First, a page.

reave


From The Collaborative International Dictionary of English v.0.48:

Reave \Reave\ (r[=e]v), v. t. [imp. & p. p. Reaved (r[=e]vd),
   Reft (r[e^]ft), or Raft (r[.a]ft) (obs.); p. pr. & vb. n.
   Reaving.] [AS. re['a]fian, from re['a]f spoil, plunder,
   clothing, re['o]fan to break (cf. bire['o]fan to deprive of);
   akin to G. rauben to rob, Icel. raufa to rob, rj[=u]fa to
   break, violate, Goth. bir['a]ub[=o]n to despoil, L. rumpere
   to break; cf. Skr. lup to break. [root]114. Cf. Bereave,
   Rob, v. t., Robe, Rove, v. i., Rupture.]
   To take away by violence or by stealth; to snatch away; to
   rob; to despoil; to bereave. [Archaic]. "To reave his life."
   --Spenser.
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         He golden apples raft of the dragon.     --Chaucer.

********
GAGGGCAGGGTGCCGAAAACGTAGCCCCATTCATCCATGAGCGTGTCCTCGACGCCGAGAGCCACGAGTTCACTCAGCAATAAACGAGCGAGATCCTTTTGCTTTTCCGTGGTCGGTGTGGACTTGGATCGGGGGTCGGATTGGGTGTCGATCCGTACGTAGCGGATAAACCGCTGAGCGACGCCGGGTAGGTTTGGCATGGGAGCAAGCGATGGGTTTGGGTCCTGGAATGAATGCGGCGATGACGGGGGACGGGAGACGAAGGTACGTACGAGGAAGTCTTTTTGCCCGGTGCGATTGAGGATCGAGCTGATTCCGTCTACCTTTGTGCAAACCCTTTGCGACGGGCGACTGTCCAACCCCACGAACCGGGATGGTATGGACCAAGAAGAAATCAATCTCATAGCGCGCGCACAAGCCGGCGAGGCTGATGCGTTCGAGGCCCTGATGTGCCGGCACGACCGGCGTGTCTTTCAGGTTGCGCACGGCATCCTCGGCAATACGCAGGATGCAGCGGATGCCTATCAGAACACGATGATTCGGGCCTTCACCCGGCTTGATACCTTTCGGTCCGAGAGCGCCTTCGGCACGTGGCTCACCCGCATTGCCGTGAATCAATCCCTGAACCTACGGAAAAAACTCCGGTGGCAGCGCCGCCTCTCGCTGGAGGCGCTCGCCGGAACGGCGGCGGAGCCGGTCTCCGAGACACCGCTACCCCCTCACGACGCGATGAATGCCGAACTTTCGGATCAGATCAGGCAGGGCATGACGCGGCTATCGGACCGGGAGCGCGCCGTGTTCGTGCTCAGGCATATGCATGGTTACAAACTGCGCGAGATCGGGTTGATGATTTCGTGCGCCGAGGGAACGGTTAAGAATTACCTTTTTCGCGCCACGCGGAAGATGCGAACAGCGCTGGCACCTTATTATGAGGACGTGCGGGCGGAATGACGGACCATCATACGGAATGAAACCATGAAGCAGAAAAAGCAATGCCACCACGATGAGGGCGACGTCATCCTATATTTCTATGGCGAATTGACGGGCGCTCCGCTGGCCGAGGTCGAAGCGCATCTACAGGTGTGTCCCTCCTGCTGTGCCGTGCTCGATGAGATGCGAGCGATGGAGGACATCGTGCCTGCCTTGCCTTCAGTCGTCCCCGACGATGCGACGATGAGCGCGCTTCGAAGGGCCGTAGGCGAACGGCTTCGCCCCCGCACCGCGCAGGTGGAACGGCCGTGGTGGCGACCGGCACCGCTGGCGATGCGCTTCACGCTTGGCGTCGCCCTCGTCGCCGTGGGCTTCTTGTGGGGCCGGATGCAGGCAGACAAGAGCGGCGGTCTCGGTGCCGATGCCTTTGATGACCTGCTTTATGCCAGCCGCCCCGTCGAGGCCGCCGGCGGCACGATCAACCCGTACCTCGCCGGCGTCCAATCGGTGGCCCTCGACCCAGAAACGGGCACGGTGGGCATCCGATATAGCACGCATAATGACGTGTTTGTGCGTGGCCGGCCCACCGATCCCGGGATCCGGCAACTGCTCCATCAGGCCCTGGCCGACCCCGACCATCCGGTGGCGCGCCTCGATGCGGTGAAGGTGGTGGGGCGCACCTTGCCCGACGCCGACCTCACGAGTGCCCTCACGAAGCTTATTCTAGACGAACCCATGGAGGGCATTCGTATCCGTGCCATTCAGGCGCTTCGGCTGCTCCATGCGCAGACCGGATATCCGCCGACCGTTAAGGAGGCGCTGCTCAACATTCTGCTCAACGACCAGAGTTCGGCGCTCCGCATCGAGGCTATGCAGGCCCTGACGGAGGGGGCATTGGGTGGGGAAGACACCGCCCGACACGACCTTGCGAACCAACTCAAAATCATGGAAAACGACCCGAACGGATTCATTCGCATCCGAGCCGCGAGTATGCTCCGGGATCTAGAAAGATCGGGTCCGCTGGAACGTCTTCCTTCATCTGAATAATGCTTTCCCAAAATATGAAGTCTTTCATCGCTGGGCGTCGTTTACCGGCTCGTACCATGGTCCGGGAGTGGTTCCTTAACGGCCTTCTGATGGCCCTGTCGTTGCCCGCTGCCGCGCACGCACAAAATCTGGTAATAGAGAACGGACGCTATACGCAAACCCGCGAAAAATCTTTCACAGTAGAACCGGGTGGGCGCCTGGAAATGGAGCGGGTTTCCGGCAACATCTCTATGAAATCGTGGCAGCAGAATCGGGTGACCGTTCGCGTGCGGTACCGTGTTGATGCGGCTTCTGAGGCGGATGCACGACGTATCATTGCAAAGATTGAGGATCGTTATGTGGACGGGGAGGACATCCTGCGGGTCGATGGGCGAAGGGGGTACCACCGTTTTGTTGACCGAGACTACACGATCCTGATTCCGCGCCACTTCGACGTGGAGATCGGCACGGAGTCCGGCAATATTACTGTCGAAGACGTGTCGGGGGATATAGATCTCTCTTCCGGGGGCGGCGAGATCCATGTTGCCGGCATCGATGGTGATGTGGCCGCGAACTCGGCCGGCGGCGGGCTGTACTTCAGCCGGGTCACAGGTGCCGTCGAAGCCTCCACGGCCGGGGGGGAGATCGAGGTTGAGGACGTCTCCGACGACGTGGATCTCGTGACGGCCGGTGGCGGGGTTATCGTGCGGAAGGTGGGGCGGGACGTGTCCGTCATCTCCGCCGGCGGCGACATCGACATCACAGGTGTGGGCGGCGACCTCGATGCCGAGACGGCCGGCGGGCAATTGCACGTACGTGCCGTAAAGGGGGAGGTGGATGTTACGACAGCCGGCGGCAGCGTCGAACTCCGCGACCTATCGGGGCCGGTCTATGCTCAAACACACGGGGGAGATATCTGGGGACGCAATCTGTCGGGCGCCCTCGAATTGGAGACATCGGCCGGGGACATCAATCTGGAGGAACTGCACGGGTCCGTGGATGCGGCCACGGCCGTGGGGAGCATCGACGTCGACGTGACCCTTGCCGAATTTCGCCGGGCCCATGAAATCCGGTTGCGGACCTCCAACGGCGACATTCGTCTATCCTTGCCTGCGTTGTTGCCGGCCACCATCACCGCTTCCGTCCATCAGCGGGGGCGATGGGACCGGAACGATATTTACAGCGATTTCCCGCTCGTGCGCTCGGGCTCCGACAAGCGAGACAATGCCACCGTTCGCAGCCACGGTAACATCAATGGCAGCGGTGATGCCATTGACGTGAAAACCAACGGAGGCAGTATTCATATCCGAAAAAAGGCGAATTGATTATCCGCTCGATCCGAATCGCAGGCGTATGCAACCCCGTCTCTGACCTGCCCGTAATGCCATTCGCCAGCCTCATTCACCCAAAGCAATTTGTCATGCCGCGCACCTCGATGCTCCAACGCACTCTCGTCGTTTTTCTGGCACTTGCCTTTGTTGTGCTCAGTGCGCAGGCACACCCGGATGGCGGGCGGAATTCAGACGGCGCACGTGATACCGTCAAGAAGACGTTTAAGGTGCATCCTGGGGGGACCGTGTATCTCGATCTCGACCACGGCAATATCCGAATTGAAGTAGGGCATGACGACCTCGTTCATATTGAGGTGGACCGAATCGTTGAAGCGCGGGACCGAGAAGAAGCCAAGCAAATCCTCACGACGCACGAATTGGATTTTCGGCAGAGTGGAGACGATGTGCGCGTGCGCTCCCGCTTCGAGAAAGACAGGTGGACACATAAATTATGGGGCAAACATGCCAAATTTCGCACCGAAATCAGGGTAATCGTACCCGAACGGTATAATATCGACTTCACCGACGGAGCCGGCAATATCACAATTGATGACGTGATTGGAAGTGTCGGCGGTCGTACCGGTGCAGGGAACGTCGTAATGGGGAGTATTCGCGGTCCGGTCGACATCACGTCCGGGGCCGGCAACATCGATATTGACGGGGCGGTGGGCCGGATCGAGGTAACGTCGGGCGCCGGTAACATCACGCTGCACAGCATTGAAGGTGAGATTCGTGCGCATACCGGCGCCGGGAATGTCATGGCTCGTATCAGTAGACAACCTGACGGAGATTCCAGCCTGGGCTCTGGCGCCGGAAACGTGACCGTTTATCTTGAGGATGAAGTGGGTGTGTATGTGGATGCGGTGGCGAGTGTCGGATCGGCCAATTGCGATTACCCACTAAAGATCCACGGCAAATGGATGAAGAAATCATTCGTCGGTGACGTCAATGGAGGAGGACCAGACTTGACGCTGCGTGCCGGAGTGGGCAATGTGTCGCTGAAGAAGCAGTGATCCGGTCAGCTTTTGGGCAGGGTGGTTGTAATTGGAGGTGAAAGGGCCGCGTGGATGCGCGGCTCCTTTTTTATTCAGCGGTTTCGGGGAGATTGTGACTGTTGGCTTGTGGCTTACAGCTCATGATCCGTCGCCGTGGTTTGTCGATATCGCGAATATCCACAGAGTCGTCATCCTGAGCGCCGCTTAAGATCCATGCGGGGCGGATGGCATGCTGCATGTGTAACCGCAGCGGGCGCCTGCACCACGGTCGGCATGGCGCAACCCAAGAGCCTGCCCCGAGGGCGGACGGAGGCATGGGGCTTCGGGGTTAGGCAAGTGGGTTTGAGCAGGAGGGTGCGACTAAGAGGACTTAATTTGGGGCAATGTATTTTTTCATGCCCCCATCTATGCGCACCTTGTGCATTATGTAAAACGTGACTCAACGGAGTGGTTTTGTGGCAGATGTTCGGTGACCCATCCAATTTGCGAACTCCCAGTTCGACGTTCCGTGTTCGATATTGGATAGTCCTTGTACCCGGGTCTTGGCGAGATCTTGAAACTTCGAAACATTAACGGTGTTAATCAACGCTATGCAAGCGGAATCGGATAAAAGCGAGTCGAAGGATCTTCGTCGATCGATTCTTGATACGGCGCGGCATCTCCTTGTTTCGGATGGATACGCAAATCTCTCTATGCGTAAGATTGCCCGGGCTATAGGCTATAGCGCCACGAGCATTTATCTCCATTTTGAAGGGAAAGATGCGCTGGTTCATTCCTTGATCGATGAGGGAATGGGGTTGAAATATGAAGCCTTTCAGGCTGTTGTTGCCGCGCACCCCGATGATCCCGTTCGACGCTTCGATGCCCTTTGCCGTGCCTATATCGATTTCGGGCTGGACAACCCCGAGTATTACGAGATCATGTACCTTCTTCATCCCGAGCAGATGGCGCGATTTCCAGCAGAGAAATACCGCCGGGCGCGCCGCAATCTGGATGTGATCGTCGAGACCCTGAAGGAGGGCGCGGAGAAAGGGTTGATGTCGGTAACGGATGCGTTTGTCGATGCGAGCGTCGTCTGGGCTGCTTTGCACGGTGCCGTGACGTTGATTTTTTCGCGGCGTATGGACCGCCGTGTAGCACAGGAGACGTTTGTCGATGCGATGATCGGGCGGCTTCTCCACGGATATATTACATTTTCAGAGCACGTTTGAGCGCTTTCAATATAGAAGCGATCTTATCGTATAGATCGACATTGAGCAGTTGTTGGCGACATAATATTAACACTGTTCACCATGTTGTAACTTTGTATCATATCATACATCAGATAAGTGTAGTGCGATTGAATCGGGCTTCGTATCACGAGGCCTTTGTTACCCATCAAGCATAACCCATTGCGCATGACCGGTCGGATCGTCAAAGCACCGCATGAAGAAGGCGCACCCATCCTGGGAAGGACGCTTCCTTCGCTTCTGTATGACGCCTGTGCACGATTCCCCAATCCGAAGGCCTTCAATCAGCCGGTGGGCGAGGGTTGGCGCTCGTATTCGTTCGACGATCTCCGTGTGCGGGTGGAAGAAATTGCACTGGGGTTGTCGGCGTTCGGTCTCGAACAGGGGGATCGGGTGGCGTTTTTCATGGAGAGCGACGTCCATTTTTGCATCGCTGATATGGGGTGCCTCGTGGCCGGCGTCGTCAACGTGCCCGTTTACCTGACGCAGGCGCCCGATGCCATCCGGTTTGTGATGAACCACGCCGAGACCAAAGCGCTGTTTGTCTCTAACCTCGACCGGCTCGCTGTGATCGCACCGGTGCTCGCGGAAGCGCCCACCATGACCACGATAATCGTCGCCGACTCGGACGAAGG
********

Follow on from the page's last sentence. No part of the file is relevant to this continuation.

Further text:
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         If the wooers reave
         By privy stratagem my life at home.      --Chapman.
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         To reave the orphan of his patrimony.    --Shak.
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         The heathen caught and reft him of his tongue.
                                                  --Tennyson.
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